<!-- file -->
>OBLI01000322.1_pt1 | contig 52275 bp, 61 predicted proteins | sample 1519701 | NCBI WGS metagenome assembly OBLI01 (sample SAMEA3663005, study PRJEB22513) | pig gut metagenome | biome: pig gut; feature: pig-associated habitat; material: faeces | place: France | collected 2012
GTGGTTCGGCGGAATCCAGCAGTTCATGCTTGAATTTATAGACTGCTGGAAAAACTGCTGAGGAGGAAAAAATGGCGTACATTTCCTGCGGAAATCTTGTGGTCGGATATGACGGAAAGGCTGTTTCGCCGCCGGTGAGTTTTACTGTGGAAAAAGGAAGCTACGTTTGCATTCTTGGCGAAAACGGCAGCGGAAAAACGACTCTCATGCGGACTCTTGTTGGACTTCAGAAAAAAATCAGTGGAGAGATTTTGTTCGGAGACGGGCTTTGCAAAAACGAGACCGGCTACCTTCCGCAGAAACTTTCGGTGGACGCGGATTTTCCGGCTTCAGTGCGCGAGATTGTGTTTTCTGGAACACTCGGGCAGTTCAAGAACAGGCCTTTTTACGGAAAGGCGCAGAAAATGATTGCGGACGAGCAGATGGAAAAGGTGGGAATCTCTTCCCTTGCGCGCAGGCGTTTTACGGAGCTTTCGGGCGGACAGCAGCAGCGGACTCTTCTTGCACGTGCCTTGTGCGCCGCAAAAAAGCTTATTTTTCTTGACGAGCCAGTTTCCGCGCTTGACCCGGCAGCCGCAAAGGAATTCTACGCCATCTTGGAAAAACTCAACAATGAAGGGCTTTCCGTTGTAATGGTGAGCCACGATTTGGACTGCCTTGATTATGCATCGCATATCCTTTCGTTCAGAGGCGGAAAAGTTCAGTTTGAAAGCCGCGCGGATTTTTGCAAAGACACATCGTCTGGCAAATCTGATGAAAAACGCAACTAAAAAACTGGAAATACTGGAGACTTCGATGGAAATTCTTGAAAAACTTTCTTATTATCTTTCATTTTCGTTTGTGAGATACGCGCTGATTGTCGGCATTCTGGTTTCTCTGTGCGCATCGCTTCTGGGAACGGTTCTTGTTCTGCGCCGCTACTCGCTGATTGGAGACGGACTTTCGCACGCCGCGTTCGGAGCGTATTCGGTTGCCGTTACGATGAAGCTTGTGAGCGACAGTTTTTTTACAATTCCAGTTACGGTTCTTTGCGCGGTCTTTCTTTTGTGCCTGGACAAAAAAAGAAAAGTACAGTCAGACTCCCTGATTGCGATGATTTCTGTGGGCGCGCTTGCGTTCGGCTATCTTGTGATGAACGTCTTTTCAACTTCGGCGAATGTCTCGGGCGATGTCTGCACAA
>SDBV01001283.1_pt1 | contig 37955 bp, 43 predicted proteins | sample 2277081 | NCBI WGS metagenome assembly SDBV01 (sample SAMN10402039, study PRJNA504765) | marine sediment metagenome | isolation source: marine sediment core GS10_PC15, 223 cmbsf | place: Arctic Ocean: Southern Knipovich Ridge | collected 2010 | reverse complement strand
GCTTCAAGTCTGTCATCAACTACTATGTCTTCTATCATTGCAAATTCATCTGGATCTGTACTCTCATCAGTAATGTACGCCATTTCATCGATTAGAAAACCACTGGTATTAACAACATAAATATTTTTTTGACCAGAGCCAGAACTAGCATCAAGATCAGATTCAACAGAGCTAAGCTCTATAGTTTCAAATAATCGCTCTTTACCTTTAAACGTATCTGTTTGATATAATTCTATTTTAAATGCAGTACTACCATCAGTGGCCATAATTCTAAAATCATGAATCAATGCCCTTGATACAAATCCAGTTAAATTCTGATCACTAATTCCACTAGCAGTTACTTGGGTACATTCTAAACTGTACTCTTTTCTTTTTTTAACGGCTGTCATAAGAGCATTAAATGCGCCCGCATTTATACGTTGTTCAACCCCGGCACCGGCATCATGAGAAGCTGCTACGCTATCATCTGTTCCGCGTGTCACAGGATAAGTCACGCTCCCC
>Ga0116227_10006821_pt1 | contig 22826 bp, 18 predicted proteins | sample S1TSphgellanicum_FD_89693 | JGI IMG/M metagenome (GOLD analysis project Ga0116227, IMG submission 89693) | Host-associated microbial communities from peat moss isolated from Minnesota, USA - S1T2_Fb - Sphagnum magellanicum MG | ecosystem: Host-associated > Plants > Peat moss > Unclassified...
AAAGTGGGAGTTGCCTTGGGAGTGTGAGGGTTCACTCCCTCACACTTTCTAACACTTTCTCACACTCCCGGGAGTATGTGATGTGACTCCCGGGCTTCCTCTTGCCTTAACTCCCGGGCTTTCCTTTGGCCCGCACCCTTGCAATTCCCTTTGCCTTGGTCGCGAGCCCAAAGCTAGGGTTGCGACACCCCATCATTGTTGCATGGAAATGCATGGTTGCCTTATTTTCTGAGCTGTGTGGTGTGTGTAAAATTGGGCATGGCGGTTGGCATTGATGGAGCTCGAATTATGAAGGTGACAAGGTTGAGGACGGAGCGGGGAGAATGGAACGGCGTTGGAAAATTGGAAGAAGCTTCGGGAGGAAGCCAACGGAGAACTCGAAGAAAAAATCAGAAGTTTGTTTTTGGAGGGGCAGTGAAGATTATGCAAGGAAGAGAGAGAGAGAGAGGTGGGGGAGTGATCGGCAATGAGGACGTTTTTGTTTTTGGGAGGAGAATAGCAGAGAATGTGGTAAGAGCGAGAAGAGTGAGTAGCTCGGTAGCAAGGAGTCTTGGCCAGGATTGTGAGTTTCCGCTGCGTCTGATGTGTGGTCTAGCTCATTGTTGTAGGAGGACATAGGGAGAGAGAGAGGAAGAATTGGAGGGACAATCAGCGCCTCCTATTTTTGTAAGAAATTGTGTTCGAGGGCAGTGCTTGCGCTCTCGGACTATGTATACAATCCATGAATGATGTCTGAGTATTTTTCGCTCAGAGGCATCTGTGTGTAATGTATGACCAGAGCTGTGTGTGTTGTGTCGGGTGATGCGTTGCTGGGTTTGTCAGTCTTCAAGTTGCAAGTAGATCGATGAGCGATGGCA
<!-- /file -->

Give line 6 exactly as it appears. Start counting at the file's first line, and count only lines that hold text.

AAAGTGGGAGTTGCCTTGGGAGTGTGAGGGTTCACTCCCTCACACTTTCTAACACTTTCTCACACTCCCGGGAGTATGTGATGTGACTCCCGGGCTTCCTCTTGCCTTAACTCCCGGGCTTTCCTTTGGCCCGCACCCTTGCAATTCCCTTTGCCTTGGTCGCGAGCCCAAAGCTAGGGTTGCGACACCCCATCATTGTTGCATGGAAATGCATGGTTGCCTTATTTTCTGAGCTGTGTGGTGTGTGTAAAATTGGGCATGGCGGTTGGCATTGATGGAGCTCGAATTATGAAGGTGACAAGGTTGAGGACGGAGCGGGGAGAATGGAACGGCGTTGGAAAATTGGAAGAAGCTTCGGGAGGAAGCCAACGGAGAACTCGAAGAAAAAATCAGAAGTTTGTTTTTGGAGGGGCAGTGAAGATTATGCAAGGAAGAGAGAGAGAGAGAGGTGGGGGAGTGATCGGCAATGAGGACGTTTTTGTTTTTGGGAGGAGAATAGCAGAGAATGTGGTAAGAGCGAGAAGAGTGAGTAGCTCGGTAGCAAGGAGTCTTGGCCAGGATTGTGAGTTTCCGCTGCGTCTGATGTGTGGTCTAGCTCATTGTTGTAGGAGGACATAGGGAGAGAGAGAGGAAGAATTGGAGGGACAATCAGCGCCTCCTATTTTTGTAAGAAATTGTGTTCGAGGGCAGTGCTTGCGCTCTCGGACTATGTATACAATCCATGAATGATGTCTGAGTATTTTTCGCTCAGAGGCATCTGTGTGTAATGTATGACCAGAGCTGTGTGTGTTGTGTCGGGTGATGCGTTGCTGGGTTTGTCAGTCTTCAAGTTGCAAGTAGATCGATGAGCGATGGCA